I’ve always been on the fence about how I felt about social media in the fitness/health professional world. I know that it’s a great way to network and to get your name out there with practically no financial investments. However, there was always something stopping me though or pulling me back away from it. I suppose it might have had something to do with my introverted-tendencies or wanting to avoid other people’s judgements…but then I read this article a couple of weeks ago by a classmate of mine, Dan Ogborn, and I was pushed over the fence.
The article helped me view blogging in a different light, one that is much less intimidating. Dan describes it as a way to “publicize your learning process“. As he put it,
“But what if we stop thinking of blogs solely as a business opportunity, of driving passive income into your bank account, and start to take a sandbox approach where you develop a community that you can share and develop your ideas with? I think you’ll find that much of the fear and resistance to the idea will dissipate.”
Let me backtrack a bit now…
I just started my first year of Physiotherapy at McMaster University. One of the key features of the program is a problem-based learning environment. Essentially, the lectures are replaced with Problem Based Tutorials (PBTs) and a lot of learning on our own time.
Each PBT group consists of 6 – 7 students and a tutor who helps to facilitate the learning process. During a PBT, we are given a case study and from that case study, we have to develop learning objectives (LOs). For example, one LO my group came up with during our first PBT was, “What are some common elbow pathologies and their signs and symptoms?”. Before our next PBT, we are expected to research on our own and find answers to the LOs we came up with. At the start of the next PBT, we discuss each LO and what we each found. Everyone is welcome and encouraged to contribute to the group discussion. A major emphasis is made on keeping an open mind, thinking critically, and being respectful of our peers. Although it’s only been two weeks since I started, and I am still getting accustomed to problem-based learning, I am really enjoying this process so far!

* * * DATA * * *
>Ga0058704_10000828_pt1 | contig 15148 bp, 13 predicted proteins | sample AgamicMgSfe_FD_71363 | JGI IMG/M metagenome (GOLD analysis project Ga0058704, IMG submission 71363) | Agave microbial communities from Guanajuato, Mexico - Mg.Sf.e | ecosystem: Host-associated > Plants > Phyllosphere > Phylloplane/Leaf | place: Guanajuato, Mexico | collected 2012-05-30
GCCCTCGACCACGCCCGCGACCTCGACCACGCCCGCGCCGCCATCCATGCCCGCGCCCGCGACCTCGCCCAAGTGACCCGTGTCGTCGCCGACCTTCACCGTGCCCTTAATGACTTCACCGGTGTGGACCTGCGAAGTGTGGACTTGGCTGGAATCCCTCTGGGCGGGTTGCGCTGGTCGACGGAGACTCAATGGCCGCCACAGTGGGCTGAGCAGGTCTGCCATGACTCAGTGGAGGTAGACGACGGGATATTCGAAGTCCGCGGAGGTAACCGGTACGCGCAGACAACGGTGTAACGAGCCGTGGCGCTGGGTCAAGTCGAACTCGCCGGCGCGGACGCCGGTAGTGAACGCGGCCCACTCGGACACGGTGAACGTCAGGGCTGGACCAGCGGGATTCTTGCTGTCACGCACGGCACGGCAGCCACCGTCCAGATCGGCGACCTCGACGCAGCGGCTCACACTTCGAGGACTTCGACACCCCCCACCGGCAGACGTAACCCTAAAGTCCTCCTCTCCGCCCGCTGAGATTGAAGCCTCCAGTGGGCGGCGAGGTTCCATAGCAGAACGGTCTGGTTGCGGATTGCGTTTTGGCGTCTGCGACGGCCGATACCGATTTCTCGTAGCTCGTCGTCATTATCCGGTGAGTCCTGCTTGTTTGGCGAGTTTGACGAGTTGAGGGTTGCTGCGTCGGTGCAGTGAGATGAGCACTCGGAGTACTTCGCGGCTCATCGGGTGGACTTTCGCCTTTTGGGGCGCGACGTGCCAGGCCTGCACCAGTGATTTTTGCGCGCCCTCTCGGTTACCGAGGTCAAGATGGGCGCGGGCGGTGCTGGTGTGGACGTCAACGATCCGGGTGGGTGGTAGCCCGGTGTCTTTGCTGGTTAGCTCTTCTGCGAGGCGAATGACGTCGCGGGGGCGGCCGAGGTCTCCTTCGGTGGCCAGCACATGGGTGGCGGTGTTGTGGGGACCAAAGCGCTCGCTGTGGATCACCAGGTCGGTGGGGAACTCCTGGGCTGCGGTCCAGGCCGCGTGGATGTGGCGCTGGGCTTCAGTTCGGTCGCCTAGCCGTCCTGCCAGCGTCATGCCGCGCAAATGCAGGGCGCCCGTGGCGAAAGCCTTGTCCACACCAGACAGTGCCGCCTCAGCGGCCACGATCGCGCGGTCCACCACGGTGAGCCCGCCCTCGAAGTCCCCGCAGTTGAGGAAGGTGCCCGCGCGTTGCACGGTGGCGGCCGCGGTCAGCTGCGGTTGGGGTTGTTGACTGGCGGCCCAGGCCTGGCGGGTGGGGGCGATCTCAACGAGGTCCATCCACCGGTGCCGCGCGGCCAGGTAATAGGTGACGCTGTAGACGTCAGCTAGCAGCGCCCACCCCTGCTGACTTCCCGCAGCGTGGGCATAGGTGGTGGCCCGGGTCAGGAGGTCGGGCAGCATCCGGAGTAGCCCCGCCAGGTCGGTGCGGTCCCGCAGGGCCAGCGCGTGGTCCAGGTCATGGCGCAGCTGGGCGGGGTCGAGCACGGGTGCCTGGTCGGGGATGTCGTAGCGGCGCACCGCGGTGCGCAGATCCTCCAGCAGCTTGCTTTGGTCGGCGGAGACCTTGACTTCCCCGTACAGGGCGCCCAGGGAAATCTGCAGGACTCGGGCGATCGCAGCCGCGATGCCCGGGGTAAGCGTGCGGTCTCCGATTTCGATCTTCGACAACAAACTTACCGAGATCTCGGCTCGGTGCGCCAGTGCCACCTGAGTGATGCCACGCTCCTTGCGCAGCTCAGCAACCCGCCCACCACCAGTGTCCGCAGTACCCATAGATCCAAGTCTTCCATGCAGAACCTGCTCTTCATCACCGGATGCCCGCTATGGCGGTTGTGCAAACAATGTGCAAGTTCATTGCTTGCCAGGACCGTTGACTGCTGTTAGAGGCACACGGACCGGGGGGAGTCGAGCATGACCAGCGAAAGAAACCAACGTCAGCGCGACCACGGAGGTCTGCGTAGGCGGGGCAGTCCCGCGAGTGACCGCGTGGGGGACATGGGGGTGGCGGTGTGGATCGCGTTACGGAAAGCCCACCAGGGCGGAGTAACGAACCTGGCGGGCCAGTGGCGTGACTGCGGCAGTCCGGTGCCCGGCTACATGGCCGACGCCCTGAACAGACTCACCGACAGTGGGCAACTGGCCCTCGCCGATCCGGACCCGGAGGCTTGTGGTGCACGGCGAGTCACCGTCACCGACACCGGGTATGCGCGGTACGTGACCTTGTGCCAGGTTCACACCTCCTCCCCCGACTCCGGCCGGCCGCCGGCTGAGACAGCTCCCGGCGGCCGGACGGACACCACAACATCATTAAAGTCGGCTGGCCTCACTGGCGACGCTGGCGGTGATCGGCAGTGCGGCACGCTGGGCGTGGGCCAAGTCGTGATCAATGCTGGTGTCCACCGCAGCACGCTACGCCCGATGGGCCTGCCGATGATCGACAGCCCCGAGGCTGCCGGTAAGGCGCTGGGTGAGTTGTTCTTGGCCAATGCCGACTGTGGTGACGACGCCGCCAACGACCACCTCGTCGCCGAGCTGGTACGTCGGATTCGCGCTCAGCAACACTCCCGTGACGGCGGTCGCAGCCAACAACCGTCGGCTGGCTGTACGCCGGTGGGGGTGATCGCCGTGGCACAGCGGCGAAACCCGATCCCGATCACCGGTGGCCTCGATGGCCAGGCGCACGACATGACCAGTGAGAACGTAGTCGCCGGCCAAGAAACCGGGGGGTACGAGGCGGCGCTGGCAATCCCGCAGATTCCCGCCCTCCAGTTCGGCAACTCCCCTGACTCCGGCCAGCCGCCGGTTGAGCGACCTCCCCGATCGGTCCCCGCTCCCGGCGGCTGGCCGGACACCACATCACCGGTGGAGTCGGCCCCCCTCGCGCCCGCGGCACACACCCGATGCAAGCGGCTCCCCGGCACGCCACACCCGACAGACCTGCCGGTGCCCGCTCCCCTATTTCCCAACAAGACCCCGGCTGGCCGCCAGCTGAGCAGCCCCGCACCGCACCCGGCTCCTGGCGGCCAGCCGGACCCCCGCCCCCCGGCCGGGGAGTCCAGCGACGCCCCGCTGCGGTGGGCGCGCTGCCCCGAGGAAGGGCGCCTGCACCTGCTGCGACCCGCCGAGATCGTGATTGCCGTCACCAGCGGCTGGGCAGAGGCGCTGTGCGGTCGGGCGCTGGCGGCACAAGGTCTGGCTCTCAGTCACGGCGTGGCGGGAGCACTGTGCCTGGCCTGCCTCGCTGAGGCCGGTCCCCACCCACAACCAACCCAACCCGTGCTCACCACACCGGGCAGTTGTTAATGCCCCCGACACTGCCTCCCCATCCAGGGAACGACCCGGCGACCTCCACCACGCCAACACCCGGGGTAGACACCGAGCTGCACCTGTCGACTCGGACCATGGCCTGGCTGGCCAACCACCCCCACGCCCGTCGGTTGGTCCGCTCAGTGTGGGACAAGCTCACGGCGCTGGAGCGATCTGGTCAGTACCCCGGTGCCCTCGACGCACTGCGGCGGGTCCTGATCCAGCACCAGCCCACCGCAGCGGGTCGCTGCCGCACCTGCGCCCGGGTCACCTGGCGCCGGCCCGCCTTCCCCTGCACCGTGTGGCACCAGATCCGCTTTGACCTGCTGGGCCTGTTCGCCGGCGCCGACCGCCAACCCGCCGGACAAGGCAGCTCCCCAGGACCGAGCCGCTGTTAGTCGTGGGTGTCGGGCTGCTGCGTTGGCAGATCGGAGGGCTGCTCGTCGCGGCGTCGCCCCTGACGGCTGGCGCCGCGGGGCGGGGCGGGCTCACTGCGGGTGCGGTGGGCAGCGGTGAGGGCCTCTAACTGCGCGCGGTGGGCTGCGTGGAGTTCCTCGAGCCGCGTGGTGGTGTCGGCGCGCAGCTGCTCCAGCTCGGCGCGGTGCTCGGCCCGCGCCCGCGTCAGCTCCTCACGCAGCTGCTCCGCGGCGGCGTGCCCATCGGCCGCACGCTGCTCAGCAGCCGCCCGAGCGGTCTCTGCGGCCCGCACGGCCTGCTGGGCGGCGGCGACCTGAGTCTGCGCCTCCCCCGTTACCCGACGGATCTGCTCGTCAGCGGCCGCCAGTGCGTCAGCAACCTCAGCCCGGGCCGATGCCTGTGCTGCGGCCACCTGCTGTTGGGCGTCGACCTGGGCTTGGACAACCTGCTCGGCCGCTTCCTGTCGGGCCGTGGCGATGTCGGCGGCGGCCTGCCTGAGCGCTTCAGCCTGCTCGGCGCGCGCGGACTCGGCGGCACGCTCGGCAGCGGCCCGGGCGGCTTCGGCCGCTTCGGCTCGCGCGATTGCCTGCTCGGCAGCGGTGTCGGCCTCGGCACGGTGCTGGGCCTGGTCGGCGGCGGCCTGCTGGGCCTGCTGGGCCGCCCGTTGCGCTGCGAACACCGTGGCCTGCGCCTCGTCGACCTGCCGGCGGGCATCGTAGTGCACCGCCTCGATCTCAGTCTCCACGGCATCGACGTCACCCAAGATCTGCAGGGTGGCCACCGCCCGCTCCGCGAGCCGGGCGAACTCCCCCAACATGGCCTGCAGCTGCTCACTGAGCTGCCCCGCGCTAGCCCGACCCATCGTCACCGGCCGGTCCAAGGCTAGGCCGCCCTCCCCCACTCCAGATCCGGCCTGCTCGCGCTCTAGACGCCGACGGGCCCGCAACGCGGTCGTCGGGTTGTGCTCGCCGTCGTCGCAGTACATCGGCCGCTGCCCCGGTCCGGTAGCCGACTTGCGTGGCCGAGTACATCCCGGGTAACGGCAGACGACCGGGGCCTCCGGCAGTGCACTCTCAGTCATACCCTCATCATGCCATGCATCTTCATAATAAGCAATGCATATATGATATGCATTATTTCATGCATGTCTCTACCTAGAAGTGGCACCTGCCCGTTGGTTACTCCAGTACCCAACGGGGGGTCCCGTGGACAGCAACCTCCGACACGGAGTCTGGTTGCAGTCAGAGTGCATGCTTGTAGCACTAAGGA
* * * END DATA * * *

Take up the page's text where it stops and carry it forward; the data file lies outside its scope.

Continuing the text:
So how does this relate to blogging?
The way I see it is, by starting a blog, it’s like I’m voicing my thoughts and what I’ve learned to my PBT group. Except in this case, my PBT group is with other people on the internet who share the same interests as me. Also, my LOs are just whatever I want to look up :). Just as with PBT at school, I shouldn’t be afraid to voice what I’ve learned because:
- If I’m wrong, or if there’s evidence that goes against what I’m saying, I would want to know that! It’s all part of the learning process. If my ideas change over time because of new evidence, so be it. Who says we’re not allowed to change our minds?
- I’m never going to be able to read every single journal article out there. If there are other people out there who have read up on the same topic, have different sources, and are willing to share their information, that’s great! It saves me time from having to read all the research myself and provides other perspectives. The same is true in reverse too; I could be helping other people by sharing my sources.
- it allows me to practice my communication skills
- it allows me to summarize my thoughts and solidify what I’ve learned
Another aspect of our PBTs I like are the group and individual evaluations at the end of each session. During this time, we discuss what we, as a group, did well and what we could improve. As well, we make constructive self and peer evaluations. It’s a little uncomfortable at first, especially when you have to constructively criticize the person next to you. However, I think this is a very important aspect of PBT. It’s a great way to hone in on your weaknesses, as well as to help your peers work on their weaknesses. I hope that by publicizing my learning process via this blog, I can get constructive feedback about things I need to work on (and maybe some things that I do well too :p).